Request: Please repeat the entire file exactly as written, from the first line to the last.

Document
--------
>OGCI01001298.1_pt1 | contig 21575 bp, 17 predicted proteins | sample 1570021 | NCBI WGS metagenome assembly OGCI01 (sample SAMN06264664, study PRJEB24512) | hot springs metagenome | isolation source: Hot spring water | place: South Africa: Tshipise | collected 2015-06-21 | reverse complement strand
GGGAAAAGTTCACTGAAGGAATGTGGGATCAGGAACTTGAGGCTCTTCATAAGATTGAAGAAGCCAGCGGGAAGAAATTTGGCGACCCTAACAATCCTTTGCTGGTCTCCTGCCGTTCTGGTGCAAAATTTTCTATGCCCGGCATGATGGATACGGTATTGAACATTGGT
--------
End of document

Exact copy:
>OGCI01001298.1_pt1 | contig 21575 bp, 17 predicted proteins | sample 1570021 | NCBI WGS metagenome assembly OGCI01 (sample SAMN06264664, study PRJEB24512) | hot springs metagenome | isolation source: Hot spring water | place: South Africa: Tshipise | collected 2015-06-21 | reverse complement strand
GGGAAAAGTTCACTGAAGGAATGTGGGATCAGGAACTTGAGGCTCTTCATAAGATTGAAGAAGCCAGCGGGAAGAAATTTGGCGACCCTAACAATCCTTTGCTGGTCTCCTGCCGTTCTGGTGCAAAATTTTCTATGCCCGGCATGATGGATACGGTATTGAACATTGGT